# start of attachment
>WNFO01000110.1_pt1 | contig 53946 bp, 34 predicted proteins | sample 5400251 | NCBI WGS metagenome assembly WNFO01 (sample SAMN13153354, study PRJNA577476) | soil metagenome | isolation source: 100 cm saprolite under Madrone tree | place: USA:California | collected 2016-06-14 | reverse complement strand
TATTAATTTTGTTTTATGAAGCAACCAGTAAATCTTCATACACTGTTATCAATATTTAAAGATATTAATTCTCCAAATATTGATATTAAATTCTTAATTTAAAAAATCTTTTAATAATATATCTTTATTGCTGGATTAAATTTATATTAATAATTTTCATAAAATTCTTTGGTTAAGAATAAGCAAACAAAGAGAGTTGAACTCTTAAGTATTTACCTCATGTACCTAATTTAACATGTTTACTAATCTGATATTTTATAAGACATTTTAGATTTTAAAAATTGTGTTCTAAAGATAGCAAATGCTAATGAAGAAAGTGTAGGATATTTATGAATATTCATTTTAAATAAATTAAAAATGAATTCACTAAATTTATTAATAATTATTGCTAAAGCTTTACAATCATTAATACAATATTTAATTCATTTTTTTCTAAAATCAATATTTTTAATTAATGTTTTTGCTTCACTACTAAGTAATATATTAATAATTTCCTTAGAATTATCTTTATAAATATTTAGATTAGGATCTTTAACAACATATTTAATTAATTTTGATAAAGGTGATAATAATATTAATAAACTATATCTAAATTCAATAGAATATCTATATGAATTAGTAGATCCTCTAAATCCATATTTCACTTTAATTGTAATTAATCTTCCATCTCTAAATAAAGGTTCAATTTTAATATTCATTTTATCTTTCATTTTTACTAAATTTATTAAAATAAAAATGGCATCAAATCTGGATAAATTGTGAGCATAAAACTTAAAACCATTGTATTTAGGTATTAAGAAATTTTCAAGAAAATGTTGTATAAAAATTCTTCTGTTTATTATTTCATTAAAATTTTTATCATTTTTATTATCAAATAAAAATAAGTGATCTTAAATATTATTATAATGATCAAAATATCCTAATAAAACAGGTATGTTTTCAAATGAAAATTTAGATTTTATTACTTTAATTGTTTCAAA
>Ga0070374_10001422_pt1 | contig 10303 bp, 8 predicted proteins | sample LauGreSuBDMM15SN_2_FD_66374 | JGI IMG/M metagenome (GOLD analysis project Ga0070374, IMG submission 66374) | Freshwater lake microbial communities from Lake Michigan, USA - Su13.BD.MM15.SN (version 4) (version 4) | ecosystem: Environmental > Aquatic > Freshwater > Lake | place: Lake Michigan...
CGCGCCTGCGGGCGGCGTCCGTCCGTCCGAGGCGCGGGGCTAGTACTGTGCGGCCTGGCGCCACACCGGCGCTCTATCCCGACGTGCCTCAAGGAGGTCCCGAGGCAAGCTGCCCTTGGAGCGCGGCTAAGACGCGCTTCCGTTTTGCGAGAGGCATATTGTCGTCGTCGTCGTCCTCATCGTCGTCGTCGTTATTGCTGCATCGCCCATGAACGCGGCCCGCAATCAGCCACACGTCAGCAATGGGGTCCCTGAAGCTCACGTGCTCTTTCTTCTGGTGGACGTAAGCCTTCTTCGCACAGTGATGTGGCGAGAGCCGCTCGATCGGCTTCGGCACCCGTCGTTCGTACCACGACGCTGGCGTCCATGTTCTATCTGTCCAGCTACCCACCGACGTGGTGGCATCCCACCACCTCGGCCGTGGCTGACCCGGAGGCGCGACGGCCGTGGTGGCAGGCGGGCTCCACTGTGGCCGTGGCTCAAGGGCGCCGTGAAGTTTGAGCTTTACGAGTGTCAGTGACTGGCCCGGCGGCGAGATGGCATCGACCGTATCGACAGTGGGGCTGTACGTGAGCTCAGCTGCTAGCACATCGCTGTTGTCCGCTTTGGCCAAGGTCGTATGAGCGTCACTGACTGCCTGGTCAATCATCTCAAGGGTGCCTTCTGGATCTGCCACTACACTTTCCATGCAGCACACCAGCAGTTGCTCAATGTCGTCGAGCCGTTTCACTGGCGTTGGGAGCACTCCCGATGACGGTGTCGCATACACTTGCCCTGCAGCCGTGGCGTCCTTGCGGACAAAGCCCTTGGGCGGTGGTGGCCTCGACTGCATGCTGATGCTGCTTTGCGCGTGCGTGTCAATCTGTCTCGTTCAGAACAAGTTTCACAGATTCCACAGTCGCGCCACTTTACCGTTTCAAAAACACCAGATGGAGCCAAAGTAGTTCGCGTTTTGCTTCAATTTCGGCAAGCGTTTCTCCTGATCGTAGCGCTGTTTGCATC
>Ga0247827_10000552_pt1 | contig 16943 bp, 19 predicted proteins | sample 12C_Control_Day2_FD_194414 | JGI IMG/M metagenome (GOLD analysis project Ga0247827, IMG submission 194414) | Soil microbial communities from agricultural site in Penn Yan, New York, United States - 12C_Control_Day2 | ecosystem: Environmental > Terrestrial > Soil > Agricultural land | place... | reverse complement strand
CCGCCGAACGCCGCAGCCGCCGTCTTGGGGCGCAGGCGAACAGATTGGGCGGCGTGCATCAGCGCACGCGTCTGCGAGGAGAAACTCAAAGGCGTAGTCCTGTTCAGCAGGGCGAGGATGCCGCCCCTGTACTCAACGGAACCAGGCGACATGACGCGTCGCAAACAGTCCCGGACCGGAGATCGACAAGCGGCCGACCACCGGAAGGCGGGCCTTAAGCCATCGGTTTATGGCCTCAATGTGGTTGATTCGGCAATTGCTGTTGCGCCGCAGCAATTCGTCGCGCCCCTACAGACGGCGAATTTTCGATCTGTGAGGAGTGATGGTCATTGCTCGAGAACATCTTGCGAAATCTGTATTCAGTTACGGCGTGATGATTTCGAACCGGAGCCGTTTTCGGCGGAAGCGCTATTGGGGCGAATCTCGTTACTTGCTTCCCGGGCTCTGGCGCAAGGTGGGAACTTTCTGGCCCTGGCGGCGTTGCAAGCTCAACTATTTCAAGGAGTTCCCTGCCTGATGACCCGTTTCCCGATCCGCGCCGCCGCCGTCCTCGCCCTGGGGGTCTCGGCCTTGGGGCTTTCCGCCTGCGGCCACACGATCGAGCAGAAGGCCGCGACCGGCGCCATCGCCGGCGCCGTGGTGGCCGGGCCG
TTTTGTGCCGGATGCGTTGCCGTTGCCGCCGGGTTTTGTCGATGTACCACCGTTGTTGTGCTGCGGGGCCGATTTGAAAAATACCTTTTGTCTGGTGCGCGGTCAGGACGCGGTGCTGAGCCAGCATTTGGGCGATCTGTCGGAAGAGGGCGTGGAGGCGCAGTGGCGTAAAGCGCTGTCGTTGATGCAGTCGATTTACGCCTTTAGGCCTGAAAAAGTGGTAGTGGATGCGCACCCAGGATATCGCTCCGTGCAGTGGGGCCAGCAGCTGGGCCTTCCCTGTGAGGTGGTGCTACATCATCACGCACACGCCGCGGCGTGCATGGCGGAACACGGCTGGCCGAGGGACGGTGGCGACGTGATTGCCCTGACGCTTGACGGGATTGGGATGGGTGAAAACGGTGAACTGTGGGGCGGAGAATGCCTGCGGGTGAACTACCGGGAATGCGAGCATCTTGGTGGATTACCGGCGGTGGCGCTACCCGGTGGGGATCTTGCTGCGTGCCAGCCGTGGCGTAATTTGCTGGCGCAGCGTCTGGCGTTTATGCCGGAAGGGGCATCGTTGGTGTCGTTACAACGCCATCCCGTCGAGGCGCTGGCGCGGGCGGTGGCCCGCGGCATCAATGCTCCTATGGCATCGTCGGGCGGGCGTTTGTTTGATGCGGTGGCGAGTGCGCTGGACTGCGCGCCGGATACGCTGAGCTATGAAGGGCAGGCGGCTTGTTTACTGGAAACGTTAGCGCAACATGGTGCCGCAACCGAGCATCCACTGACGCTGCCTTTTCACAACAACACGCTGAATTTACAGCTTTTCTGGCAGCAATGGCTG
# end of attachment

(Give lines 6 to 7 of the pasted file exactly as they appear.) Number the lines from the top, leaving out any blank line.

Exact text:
CCGCCGAACGCCGCAGCCGCCGTCTTGGGGCGCAGGCGAACAGATTGGGCGGCGTGCATCAGCGCACGCGTCTGCGAGGAGAAACTCAAAGGCGTAGTCCTGTTCAGCAGGGCGAGGATGCCGCCCCTGTACTCAACGGAACCAGGCGACATGACGCGTCGCAAACAGTCCCGGACCGGAGATCGACAAGCGGCCGACCACCGGAAGGCGGGCCTTAAGCCATCGGTTTATGGCCTCAATGTGGTTGATTCGGCAATTGCTGTTGCGCCGCAGCAATTCGTCGCGCCCCTACAGACGGCGAATTTTCGATCTGTGAGGAGTGATGGTCATTGCTCGAGAACATCTTGCGAAATCTGTATTCAGTTACGGCGTGATGATTTCGAACCGGAGCCGTTTTCGGCGGAAGCGCTATTGGGGCGAATCTCGTTACTTGCTTCCCGGGCTCTGGCGCAAGGTGGGAACTTTCTGGCCCTGGCGGCGTTGCAAGCTCAACTATTTCAAGGAGTTCCCTGCCTGATGACCCGTTTCCCGATCCGCGCCGCCGCCGTCCTCGCCCTGGGGGTCTCGGCCTTGGGGCTTTCCGCCTGCGGCCACACGATCGAGCAGAAGGCCGCGACCGGCGCCATCGCCGGCGCCGTGGTGGCCGGGCCG
TTTTGTGCCGGATGCGTTGCCGTTGCCGCCGGGTTTTGTCGATGTACCACCGTTGTTGTGCTGCGGGGCCGATTTGAAAAATACCTTTTGTCTGGTGCGCGGTCAGGACGCGGTGCTGAGCCAGCATTTGGGCGATCTGTCGGAAGAGGGCGTGGAGGCGCAGTGGCGTAAAGCGCTGTCGTTGATGCAGTCGATTTACGCCTTTAGGCCTGAAAAAGTGGTAGTGGATGCGCACCCAGGATATCGCTCCGTGCAGTGGGGCCAGCAGCTGGGCCTTCCCTGTGAGGTGGTGCTACATCATCACGCACACGCCGCGGCGTGCATGGCGGAACACGGCTGGCCGAGGGACGGTGGCGACGTGATTGCCCTGACGCTTGACGGGATTGGGATGGGTGAAAACGGTGAACTGTGGGGCGGAGAATGCCTGCGGGTGAACTACCGGGAATGCGAGCATCTTGGTGGATTACCGGCGGTGGCGCTACCCGGTGGGGATCTTGCTGCGTGCCAGCCGTGGCGTAATTTGCTGGCGCAGCGTCTGGCGTTTATGCCGGAAGGGGCATCGTTGGTGTCGTTACAACGCCATCCCGTCGAGGCGCTGGCGCGGGCGGTGGCCCGCGGCATCAATGCTCCTATGGCATCGTCGGGCGGGCGTTTGTTTGATGCGGTGGCGAGTGCGCTGGACTGCGCGCCGGATACGCTGAGCTATGAAGGGCAGGCGGCTTGTTTACTGGAAACGTTAGCGCAACATGGTGCCGCAACCGAGCATCCACTGACGCTGCCTTTTCACAACAACACGCTGAATTTACAGCTTTTCTGGCAGCAATGGCTG